Kevin Murphy

Musings of a Boston-based Software Developer

Shedding a Light on Duck Typing

Ruby Software Design Concert Series 🔗

  1. Dependency Injection: Plug In
  2. Shedding a Light on Duck Typing
  3. Synthesizing Composition With Delegation
  4. Inheritance: Derivative Songwriting
  5. Using Sonic Pi To Play Music With Ruby
  6. Stringing Code Together To Play Music

Setting the Stage 🔗

Duck typing is commonly used by Rubyists and other users of dynamic languages. We’ll demonstrate duck typing by helping a concert lighting team set up the lighting for a band, which comes from my RubyConf 2020 talk about Ruby’s Coverage module.

Stage Design 🔗

To light the stage for our concert, we have a wide range of lights to use.

We have our trusty can, or PAR, lights.

class CanLight
  def trigger(color:, effect:)
  ...
  end
end

We have spotlights tasked on each band member.

class Spotlight
  def trigger(color:, effect:)
  ...
  end
end

We have fancy moving lights for versatile coverage across the stage.

class MovingLight
  def trigger(color:, effect:)
  ...
  end
end

We even have a beam projector for a more powerful spotlight effect.

class BeamProjector
  def trigger(color:, effect:)
    ...
  end
end

What any of these lights do isn’t important here. What is key to notice is that you operate them all by calling the trigger method.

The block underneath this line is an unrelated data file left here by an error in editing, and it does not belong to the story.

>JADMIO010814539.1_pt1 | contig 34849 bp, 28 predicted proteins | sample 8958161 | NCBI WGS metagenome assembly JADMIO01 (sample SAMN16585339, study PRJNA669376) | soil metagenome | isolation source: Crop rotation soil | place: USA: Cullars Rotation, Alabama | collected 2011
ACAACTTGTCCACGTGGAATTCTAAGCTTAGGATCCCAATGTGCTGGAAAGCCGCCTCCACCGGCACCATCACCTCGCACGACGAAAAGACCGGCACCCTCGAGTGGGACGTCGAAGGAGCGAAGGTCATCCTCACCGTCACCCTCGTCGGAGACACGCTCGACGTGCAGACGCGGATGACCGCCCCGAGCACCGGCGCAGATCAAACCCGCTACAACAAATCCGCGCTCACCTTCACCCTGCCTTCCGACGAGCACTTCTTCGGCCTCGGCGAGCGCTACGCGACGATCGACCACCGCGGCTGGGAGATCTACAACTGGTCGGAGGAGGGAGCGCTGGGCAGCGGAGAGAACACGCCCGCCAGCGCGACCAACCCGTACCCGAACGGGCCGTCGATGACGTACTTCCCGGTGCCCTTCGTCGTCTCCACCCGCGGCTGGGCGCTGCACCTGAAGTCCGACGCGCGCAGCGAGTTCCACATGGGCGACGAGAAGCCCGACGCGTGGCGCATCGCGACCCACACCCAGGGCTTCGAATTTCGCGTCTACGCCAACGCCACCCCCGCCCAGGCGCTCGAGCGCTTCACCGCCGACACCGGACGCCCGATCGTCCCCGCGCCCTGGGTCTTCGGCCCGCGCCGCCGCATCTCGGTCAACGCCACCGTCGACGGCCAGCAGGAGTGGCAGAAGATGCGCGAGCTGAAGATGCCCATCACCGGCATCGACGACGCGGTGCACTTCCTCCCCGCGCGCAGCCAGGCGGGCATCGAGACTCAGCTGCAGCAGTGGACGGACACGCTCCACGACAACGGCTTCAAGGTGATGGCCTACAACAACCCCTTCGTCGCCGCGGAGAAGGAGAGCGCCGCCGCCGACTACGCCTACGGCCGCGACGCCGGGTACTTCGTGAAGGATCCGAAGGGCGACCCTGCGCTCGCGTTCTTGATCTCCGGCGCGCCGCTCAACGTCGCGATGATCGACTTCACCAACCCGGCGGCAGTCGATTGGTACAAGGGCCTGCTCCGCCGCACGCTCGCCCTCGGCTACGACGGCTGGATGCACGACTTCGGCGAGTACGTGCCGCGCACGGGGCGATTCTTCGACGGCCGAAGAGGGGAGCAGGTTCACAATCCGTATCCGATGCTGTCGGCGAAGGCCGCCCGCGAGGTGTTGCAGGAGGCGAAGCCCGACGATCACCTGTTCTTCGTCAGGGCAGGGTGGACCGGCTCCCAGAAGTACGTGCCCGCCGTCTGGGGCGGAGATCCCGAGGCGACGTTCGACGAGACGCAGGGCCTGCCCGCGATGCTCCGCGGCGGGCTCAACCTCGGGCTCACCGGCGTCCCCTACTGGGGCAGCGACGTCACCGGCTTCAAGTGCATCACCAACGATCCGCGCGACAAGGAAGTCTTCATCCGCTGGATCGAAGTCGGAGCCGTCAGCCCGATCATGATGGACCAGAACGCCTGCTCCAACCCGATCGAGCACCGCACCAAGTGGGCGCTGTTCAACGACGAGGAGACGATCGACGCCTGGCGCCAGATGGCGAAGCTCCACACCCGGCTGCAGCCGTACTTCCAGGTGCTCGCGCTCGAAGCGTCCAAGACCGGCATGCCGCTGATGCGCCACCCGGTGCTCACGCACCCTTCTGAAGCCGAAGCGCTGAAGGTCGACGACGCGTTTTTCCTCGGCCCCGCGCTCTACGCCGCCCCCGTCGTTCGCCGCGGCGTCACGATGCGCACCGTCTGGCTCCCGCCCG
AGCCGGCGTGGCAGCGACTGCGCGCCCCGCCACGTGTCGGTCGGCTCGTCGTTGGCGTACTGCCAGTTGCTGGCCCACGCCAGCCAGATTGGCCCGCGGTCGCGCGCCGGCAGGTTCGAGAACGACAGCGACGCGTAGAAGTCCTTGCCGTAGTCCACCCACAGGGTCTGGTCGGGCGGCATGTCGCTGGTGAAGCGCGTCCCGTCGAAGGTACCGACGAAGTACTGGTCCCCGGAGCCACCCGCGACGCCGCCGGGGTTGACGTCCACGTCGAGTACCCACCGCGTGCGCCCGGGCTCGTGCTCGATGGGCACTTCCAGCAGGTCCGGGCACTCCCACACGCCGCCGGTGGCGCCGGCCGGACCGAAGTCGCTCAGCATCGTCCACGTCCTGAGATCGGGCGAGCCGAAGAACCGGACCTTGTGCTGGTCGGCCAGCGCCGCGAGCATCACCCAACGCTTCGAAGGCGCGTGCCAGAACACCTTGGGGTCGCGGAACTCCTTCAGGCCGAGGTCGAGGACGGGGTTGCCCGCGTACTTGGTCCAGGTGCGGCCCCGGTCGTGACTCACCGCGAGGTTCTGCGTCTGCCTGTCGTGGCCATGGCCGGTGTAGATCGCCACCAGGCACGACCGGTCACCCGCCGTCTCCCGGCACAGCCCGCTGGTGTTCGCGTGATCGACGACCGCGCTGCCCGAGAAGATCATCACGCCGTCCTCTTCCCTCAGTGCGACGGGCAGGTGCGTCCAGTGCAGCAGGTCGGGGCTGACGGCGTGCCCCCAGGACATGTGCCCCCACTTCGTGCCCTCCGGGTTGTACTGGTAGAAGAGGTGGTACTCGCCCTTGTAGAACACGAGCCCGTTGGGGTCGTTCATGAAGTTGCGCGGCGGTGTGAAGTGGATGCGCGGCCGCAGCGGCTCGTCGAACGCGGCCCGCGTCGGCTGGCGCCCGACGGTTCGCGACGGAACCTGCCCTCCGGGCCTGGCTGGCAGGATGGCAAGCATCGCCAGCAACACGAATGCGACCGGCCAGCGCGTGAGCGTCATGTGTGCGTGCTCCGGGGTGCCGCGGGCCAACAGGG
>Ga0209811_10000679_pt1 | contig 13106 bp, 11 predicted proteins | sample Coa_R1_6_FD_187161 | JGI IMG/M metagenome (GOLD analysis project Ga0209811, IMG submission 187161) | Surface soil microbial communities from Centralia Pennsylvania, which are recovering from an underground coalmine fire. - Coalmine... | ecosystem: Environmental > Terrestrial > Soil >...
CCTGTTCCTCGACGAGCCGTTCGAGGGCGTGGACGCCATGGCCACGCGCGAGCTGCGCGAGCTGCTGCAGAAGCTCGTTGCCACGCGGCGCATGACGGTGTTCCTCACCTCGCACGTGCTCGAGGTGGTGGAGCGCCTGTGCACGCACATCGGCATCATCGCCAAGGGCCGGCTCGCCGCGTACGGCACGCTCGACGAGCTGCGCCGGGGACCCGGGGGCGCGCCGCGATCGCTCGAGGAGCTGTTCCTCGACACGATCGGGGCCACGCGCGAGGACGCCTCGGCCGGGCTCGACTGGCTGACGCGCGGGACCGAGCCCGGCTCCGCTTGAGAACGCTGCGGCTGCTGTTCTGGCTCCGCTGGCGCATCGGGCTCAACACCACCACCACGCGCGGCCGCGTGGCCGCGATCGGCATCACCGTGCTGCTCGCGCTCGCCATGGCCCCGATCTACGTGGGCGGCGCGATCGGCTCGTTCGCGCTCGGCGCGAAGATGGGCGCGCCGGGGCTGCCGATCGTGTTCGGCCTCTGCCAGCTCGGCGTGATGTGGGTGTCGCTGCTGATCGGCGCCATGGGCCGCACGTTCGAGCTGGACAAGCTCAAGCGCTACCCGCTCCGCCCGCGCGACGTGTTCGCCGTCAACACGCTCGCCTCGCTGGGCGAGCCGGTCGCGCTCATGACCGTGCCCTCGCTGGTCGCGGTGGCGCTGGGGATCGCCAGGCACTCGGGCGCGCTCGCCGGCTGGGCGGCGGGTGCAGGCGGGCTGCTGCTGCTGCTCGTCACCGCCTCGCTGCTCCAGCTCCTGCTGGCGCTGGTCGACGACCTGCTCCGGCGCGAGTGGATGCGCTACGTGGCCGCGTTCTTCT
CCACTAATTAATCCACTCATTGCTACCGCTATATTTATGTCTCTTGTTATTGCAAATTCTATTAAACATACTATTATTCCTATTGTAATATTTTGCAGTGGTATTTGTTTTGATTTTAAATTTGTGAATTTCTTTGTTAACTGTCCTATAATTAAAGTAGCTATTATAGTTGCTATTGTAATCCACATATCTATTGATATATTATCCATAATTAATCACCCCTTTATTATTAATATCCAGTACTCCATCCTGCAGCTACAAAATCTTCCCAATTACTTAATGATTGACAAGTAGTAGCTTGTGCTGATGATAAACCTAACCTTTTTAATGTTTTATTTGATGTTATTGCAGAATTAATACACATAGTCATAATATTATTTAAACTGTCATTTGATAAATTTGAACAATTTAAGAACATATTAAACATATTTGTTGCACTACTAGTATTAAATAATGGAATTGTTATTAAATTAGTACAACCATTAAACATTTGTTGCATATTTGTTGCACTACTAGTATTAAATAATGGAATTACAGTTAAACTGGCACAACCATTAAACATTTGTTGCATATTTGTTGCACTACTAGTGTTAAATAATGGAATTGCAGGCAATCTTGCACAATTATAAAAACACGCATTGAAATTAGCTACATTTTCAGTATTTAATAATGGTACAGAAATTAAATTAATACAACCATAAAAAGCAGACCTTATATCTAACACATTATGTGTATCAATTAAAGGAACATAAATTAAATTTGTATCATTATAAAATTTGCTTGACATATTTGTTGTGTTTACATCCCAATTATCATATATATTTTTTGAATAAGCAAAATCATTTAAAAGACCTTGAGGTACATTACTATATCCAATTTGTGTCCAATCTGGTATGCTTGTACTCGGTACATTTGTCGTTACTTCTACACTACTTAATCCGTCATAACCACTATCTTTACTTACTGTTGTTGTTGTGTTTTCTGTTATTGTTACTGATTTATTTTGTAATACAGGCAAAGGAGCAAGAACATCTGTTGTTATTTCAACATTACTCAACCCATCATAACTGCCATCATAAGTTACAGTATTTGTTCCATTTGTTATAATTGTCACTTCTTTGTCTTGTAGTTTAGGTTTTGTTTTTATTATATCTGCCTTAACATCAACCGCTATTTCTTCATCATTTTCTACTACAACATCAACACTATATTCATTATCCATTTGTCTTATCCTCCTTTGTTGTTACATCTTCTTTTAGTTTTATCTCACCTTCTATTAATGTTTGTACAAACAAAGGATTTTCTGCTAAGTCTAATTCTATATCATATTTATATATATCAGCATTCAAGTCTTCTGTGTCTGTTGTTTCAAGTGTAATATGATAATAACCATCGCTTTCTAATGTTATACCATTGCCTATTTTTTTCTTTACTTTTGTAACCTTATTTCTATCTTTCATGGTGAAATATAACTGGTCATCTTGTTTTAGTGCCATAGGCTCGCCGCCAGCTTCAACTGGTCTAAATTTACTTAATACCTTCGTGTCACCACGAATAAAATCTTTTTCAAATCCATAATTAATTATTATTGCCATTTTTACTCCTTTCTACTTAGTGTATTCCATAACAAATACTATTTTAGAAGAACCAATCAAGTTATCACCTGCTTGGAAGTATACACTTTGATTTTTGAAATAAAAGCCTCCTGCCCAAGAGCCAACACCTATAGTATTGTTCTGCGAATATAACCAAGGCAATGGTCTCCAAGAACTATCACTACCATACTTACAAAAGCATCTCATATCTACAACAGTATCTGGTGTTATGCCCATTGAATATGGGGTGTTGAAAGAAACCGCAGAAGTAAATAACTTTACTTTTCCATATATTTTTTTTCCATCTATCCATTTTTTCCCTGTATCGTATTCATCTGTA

A Light Touch 🔗

The stage lighting technicians, just like the band, are performers in the concert. For every single note of every single song, they need to make sure that the visual aesthetic of the stage is set just so.

All of these lights are managed by a central controller, from which they can power on all the lights in preparation for a show.

class LightingController
  def initialize
    @powered_lights = {}
  end

  def turn_on_lights
    @powered_lights[:beam_projector] = BeamProjector.new
    @powered_lights[:can] = CanLight.new
    @powered_lights[:moving_light] = MovingLight.new
    @powered_lights[:spotlight] = Spotlight.new
  end
end

As I mentioned, for every note of every song, they need to make sure the lights look exactly as they’re supposed to. This is tracked as the lighting’s composition.

class LightingComposition
  attr_reader :light_name
  attr_reader :color
  attr_reader :effect
end

Ducking into Lights on Stage 🔗

As the band is playing the show, the lighting technicians follow note-for-note and need to apply the composition.

class Song
  def play
    @notes.map do |note|
      composition = []

      composition << Thread.new { @guitar.play(note) }
      composition << Thread.new { @vocal.sing(note) }
      composition << Thread.new { @drum.hit(note) }
      composition << Thread.new { @keyboardist.program(note) }
      composition << Thread.new { @lighting.set_lighting(note) }

      composition.map(&:value)
    end
  end
end

Because each of our different lights respond to the same message (trigger) with the same signature, the lighting controller doesn’t need to care, or even know, about which light it’s operating. All it knows is that it needs to send it the trigger signal and apply the required composition.